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trauma-list digest, Vol 1 #1662 - 22 msgsDunn Matthew Dr. (RJC) ACCIDENT & EMERGENCY - SwarkHosp-TR email@example.com
Mon, 6 Jan 2003 10:44:28 -0000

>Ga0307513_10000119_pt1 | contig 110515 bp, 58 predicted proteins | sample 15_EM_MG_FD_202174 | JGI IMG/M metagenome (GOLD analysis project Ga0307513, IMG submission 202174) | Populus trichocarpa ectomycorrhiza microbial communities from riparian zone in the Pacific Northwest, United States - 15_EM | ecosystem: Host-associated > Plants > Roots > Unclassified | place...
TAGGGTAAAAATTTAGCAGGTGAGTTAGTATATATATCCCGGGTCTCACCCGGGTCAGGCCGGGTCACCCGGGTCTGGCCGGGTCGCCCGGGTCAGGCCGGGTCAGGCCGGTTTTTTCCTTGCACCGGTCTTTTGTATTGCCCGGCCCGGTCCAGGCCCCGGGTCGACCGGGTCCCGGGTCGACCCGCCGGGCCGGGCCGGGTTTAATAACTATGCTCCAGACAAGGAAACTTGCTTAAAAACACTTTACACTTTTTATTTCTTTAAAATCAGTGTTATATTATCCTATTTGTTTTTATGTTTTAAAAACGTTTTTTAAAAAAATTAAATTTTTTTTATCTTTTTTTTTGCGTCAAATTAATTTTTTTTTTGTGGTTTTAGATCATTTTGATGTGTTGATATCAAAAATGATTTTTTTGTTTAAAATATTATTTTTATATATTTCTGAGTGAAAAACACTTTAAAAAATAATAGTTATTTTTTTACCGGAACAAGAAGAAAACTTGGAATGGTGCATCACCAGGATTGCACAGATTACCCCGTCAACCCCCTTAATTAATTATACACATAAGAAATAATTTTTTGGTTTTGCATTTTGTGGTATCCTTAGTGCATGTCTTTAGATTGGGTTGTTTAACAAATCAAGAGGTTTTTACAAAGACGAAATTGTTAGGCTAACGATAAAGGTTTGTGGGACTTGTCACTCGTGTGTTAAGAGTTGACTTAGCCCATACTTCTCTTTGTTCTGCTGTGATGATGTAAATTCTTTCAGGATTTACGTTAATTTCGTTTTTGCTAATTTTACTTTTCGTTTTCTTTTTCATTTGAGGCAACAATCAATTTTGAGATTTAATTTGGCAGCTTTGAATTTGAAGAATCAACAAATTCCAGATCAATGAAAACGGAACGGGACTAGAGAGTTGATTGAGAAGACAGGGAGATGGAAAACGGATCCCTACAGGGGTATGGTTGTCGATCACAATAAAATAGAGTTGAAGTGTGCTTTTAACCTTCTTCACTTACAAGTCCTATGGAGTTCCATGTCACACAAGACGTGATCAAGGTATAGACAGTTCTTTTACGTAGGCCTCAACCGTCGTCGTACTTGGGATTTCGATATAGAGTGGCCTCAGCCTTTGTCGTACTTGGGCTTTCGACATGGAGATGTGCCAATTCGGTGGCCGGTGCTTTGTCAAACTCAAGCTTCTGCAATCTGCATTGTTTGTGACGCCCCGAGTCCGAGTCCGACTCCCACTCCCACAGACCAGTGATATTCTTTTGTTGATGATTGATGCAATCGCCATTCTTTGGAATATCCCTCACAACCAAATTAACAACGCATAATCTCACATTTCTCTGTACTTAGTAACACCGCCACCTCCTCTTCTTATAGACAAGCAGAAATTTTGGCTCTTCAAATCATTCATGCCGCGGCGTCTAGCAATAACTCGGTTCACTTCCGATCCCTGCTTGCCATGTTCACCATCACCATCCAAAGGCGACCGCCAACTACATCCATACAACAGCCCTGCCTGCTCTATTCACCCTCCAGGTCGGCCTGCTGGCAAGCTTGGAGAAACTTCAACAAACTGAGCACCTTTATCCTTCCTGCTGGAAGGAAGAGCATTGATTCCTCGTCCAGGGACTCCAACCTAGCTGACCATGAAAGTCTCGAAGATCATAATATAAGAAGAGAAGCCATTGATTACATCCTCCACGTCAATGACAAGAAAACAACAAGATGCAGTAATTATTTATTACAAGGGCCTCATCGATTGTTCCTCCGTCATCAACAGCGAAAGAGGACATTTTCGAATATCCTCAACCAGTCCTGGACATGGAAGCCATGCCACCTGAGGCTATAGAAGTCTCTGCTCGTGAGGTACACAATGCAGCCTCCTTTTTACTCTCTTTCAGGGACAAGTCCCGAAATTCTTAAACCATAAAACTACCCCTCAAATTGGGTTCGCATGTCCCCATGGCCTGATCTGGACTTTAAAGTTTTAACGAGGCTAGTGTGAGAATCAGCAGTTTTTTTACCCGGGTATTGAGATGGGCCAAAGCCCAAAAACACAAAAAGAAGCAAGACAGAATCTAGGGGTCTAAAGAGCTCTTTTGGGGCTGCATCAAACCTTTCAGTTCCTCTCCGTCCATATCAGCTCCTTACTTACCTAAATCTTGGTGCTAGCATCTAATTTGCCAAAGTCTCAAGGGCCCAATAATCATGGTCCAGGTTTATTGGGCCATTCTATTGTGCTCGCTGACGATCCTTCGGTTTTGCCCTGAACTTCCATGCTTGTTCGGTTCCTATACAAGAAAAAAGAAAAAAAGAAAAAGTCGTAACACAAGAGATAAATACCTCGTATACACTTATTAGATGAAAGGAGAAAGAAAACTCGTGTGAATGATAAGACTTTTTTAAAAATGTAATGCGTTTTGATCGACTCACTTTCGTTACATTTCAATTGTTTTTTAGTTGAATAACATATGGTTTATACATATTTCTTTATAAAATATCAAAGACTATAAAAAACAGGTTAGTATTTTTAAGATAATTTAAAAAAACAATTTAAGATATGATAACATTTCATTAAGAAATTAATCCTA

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I'd say a good reason for not using hetastarch (or indeed any colloid) is that they are ineffective. I accept that absence of evidence is not the same thing as evidence of absence; but there is a sufficient body of good quality research on the crystalloid/ coloid debate showing no evidence of benefit from colloid that I think we can pretty much close the debate. Despite possible arguments for why colloids should work for volume replacement, they don't. Any colloid, any circumstance, If you want to fiddle about saying paediatric cases with a combinination of head injury and septic shock have not been studied, then fine- consider colloids an experimental treatment in such cases. But as part of routine clinical practice, they have had their day. BTW, while I personally agree with the concept of permissive hypotension, I disagree with Dr Mattox on the strength of evidence. As far as I'm aware, that stands at different interpretations of pathophysiology and conflicting animal studies and computer models with the only study showing benefit in patients being confined to penetrating thoracic trauma. The evidence is not there one way or the other and extrapolation from this one study to raise implications for all forms of trauma is not warranted. > If they are going to such lengths to preserve the orthodoxy > that they will > disbar anyone who questions it, how long before the system > becomes ossified > (if it hasn't already) and what should be done about it? It ossified several years ago. there are sufficient vested interests in maintaining the status quo. A major weakness of ATLS, ALS etc. is the policy of not recommending for instructor status those candidates who question the orthodoxy. As much of what is within these courses goes against the available evidence, this ensures that instructors are either ignorant of recent advances in the area they are supposed to be teaching; or teaching what they do not practice. Unfortunately, difficult to change from within the advanced life support circle. Easier to work from outside (but very much within the broader medical community)- continue to emphasise the importance of evidence based medicine and working to individual competence over didactic teaching and 'badge collecting'. Challenge the orthodoxy and support your juniors who do the same. Matt Dunn Warwick This email has been scanned for viruses by NAI AVD however we are unable to accept responsibility for any damage caused by the contents. The opinions expressed in this email represent the views of the sender, not South Warwickshire General Hospitals NHS Trust unless explicitly stated. If you have received this email in error, please notify the sender.